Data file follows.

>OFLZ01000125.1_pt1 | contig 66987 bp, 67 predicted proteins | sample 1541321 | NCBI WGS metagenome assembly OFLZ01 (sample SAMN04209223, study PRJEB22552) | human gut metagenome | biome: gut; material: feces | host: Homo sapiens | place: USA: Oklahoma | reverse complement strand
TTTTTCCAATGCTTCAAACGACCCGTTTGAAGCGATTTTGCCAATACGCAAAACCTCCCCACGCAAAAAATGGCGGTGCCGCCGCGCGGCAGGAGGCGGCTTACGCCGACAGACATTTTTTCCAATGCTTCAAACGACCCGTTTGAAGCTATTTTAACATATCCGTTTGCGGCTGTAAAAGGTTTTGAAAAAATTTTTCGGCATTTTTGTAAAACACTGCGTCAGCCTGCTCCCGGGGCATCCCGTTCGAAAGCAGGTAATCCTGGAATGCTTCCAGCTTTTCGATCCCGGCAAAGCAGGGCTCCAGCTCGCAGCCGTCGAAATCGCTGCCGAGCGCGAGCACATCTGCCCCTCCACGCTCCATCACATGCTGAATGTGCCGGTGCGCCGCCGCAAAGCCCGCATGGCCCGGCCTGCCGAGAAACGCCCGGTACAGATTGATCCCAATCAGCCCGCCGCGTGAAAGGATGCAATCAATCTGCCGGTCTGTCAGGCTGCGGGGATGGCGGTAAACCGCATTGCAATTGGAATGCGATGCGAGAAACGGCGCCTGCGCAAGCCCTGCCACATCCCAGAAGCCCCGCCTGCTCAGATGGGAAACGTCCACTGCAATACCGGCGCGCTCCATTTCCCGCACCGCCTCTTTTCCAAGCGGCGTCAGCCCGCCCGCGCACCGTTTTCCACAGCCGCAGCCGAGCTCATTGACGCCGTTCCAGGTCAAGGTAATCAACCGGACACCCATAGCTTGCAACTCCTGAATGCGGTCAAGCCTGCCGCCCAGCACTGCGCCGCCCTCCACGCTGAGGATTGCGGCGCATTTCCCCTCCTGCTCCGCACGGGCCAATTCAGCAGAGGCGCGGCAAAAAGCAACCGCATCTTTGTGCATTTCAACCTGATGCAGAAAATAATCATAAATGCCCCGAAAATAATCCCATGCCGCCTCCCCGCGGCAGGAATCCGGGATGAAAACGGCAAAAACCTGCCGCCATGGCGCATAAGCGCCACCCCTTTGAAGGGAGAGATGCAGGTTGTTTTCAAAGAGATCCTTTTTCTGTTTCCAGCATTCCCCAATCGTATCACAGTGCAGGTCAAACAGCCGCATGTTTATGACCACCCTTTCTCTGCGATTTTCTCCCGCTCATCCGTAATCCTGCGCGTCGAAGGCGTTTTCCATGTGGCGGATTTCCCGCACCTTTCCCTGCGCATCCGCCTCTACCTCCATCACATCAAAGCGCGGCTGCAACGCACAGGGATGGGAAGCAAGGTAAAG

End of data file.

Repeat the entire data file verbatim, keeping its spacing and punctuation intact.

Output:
>OFLZ01000125.1_pt1 | contig 66987 bp, 67 predicted proteins | sample 1541321 | NCBI WGS metagenome assembly OFLZ01 (sample SAMN04209223, study PRJEB22552) | human gut metagenome | biome: gut; material: feces | host: Homo sapiens | place: USA: Oklahoma | reverse complement strand
TTTTTCCAATGCTTCAAACGACCCGTTTGAAGCGATTTTGCCAATACGCAAAACCTCCCCACGCAAAAAATGGCGGTGCCGCCGCGCGGCAGGAGGCGGCTTACGCCGACAGACATTTTTTCCAATGCTTCAAACGACCCGTTTGAAGCTATTTTAACATATCCGTTTGCGGCTGTAAAAGGTTTTGAAAAAATTTTTCGGCATTTTTGTAAAACACTGCGTCAGCCTGCTCCCGGGGCATCCCGTTCGAAAGCAGGTAATCCTGGAATGCTTCCAGCTTTTCGATCCCGGCAAAGCAGGGCTCCAGCTCGCAGCCGTCGAAATCGCTGCCGAGCGCGAGCACATCTGCCCCTCCACGCTCCATCACATGCTGAATGTGCCGGTGCGCCGCCGCAAAGCCCGCATGGCCCGGCCTGCCGAGAAACGCCCGGTACAGATTGATCCCAATCAGCCCGCCGCGTGAAAGGATGCAATCAATCTGCCGGTCTGTCAGGCTGCGGGGATGGCGGTAAACCGCATTGCAATTGGAATGCGATGCGAGAAACGGCGCCTGCGCAAGCCCTGCCACATCCCAGAAGCCCCGCCTGCTCAGATGGGAAACGTCCACTGCAATACCGGCGCGCTCCATTTCCCGCACCGCCTCTTTTCCAAGCGGCGTCAGCCCGCCCGCGCACCGTTTTCCACAGCCGCAGCCGAGCTCATTGACGCCGTTCCAGGTCAAGGTAATCAACCGGACACCCATAGCTTGCAACTCCTGAATGCGGTCAAGCCTGCCGCCCAGCACTGCGCCGCCCTCCACGCTGAGGATTGCGGCGCATTTCCCCTCCTGCTCCGCACGGGCCAATTCAGCAGAGGCGCGGCAAAAAGCAACCGCATCTTTGTGCATTTCAACCTGATGCAGAAAATAATCATAAATGCCCCGAAAATAATCCCATGCCGCCTCCCCGCGGCAGGAATCCGGGATGAAAACGGCAAAAACCTGCCGCCATGGCGCATAAGCGCCACCCCTTTGAAGGGAGAGATGCAGGTTGTTTTCAAAGAGATCCTTTTTCTGTTTCCAGCATTCCCCAATCGTATCACAGTGCAGGTCAAACAGCCGCATGTTTATGACCACCCTTTCTCTGCGATTTTCTCCCGCTCATCCGTAATCCTGCGCGTCGAAGGCGTTTTCCATGTGGCGGATTTCCCGCACCTTTCCCTGCGCATCCGCCTCTACCTCCATCACATCAAAGCGCGGCTGCAACGCACAGGGATGGGAAGCAAGGTAAAG